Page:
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Annu Rev Biochem. 1994;63:527-70.

Escherichia coli single-stranded DNA-binding protein: multiple DNA-binding modes and cooperativities.

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1
Department of Biochemistry and Molecular Biophysics, Washington University School of Medicine, St. Louis, Missouri 63110.

Abstract

There are now several well-documented SSBs from both prokaryotes and eukaryotes that function in replication, recombination, and repair; however, no "consensus" view of their interactions with ssDNA has emerged. Although these proteins all bind preferentially and with high affinity to ssDNA, their modes of binding to ssDNA in vitro, including whether they bind with cooperativity, often differ dramatically. This point is most clear upon comparing the properties of the phage T4 gene 32 protein and the E. coli SSB protein. Depending on the solution conditions, Eco SSB can bind ssDNA in several different modes, which display quite different properties, including cooperativity. The wide range of interactions with ssDNA observed for Eco SSB is due principally to its tetrameric structure and the fact that each SSB protomer (subunit) can bind ssDNA. This reflects a major difference between Eco SSB and the T4 gene 32 protein, which binds DNA as a monomer and displays "unlimited" positive cooperativity in its binding to ssDNA. The Eco SSB tetramer can bind ssDNA with at least two different types of nearest-neighbor positive cooperativity ("limited" and "unlimited"), as well as negative cooperativity among the subunits within an individual tetramer. In fact, this latter property, which is dependent upon salt concentration and nucleotide base composition, is a major factor influencing whether ssDNA interacts with all four or only two SSB subunits, which in turn determines the type of intertetramer positive cooperativity. Hence, it is clear that the interactions of Eco SSB with ssDNA are quite different from those of T4 gene 32 protein, and the idea that all SSBs bind to ssDNA as does the T4 gene 32 protein must be amended. Although it is not yet known which of the Eco SSB-binding modes is functionally important in vivo, it is possible that some of the modes are used preferentially in different DNA metabolic processes. In any event, the vastly different properties of the Eco SSB-binding modes must be considered in studies of DNA replication, recombination, and repair in vitro. Since eukaryotic mitochondrial SSBs as well as SSBs encoded by prokaryotic conjugative plasmids are highly similar to Eco SSB, these proteins are likely to show similar complexities. However, based on their heterotrimeric subunit composition, the eukaryotic nuclear SSBs (RP-A proteins) are significantly different from either Eco SSB or T4 gene 32 proteins. Further subclassification of these proteins must await more detailed biochemical and biophysical studies.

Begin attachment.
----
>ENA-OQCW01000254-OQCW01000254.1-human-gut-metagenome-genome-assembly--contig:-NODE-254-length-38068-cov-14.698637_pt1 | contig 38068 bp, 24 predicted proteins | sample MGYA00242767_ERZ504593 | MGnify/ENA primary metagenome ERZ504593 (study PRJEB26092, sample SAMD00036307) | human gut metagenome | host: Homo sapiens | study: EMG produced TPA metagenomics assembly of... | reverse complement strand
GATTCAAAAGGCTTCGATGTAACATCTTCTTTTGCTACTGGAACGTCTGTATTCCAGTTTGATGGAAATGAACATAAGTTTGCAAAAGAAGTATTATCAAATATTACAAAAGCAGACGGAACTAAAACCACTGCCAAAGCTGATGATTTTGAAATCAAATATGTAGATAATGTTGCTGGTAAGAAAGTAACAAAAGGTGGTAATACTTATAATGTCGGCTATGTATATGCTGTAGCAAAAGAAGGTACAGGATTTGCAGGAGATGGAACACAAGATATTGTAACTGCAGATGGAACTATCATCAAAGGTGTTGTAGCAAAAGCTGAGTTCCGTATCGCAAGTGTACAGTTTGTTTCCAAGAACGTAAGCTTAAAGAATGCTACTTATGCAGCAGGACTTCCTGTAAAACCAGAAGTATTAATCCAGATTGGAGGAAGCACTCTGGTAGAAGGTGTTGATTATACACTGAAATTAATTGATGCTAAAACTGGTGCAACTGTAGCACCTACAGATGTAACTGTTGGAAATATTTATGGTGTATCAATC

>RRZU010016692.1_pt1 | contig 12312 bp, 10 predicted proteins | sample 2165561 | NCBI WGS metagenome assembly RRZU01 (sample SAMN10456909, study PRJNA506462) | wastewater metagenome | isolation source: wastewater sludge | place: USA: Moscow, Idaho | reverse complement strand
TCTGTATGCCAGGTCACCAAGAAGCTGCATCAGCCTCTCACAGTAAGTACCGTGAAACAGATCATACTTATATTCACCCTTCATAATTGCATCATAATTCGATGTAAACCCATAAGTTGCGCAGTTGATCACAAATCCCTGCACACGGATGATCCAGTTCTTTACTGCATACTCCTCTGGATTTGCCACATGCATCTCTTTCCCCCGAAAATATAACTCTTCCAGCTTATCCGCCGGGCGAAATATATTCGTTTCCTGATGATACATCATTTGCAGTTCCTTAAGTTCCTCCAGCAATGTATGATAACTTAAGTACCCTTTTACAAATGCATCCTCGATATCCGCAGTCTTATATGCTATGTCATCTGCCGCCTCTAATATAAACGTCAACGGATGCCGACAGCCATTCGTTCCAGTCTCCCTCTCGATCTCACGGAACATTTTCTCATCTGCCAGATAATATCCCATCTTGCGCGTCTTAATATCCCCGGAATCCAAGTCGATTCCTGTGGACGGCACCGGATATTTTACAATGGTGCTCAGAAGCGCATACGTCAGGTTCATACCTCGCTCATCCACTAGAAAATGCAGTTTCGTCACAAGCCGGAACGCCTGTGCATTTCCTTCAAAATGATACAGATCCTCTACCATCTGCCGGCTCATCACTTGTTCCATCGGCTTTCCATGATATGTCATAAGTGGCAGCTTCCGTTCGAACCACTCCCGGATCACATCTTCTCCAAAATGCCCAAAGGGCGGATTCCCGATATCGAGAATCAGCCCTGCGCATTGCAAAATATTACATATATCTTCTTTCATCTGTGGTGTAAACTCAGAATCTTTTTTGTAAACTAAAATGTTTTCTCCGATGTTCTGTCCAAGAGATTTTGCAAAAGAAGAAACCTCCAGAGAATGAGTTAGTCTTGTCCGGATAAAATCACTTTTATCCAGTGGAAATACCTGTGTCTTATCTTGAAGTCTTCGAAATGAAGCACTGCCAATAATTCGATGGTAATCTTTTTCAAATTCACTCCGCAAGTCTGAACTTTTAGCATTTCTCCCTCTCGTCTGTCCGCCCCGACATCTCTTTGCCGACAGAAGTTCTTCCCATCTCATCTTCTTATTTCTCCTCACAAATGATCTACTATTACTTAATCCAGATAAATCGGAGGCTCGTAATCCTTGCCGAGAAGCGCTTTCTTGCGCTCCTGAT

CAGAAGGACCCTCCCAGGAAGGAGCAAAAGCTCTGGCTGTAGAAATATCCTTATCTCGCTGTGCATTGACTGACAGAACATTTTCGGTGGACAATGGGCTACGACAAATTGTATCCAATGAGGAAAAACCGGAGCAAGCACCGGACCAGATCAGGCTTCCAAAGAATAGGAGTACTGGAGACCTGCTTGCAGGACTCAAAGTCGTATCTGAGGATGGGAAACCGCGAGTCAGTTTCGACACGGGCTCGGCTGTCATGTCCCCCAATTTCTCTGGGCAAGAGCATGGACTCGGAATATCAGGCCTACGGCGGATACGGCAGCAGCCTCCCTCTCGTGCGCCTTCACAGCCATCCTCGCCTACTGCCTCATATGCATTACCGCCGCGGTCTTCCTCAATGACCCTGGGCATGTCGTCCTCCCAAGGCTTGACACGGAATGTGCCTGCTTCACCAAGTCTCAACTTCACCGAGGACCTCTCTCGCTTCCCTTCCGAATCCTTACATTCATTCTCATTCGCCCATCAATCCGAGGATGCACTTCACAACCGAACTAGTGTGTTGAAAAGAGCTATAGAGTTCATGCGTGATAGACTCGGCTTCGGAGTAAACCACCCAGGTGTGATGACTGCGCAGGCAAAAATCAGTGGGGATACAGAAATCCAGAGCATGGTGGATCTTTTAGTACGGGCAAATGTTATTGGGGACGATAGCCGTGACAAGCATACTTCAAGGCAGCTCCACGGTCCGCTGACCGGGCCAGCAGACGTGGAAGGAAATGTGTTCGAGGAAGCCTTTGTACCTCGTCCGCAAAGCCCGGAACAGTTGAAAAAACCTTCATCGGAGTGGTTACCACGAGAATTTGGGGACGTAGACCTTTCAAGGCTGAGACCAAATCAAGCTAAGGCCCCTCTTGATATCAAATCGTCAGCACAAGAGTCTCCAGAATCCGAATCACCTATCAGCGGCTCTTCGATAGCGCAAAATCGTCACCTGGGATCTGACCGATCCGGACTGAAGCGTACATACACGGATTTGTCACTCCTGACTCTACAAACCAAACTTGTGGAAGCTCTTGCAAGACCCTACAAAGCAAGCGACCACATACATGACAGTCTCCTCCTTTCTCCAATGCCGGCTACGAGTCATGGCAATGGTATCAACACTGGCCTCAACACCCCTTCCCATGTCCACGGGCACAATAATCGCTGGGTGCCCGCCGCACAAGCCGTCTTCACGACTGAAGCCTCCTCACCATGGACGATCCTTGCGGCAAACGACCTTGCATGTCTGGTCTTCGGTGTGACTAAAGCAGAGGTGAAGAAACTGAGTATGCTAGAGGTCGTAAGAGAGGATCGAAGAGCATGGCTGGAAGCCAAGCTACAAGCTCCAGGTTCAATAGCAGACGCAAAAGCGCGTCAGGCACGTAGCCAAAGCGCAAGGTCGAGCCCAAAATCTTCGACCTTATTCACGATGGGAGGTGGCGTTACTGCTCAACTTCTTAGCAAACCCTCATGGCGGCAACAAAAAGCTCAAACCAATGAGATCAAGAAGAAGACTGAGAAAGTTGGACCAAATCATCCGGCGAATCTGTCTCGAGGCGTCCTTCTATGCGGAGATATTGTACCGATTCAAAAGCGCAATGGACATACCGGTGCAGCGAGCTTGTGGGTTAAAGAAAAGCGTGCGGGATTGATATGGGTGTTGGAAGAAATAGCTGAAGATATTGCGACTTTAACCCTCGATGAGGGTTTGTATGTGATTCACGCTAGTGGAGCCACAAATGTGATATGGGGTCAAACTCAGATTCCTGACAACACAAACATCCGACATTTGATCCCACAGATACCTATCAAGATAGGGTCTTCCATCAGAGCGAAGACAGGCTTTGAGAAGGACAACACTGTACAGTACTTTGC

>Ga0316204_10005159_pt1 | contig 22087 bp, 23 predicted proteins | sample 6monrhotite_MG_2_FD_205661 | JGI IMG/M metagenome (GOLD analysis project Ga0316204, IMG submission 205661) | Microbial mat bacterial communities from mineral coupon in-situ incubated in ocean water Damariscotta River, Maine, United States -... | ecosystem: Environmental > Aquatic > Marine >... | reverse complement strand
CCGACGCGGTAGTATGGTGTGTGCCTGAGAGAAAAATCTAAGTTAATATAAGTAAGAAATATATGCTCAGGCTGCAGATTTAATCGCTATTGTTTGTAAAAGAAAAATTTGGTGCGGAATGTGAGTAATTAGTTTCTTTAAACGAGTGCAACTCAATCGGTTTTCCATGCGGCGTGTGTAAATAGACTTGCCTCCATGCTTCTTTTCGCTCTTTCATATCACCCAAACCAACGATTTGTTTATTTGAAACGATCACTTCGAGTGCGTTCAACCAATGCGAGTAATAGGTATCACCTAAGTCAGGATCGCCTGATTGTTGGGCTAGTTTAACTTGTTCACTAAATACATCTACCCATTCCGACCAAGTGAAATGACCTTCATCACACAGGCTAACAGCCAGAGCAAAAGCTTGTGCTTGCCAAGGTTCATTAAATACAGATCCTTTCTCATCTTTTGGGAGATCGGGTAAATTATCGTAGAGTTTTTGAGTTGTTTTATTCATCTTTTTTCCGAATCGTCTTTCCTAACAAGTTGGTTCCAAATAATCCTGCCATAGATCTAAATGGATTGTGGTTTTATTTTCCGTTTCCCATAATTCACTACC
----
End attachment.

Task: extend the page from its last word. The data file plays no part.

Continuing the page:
[Indexed for MEDLINE]

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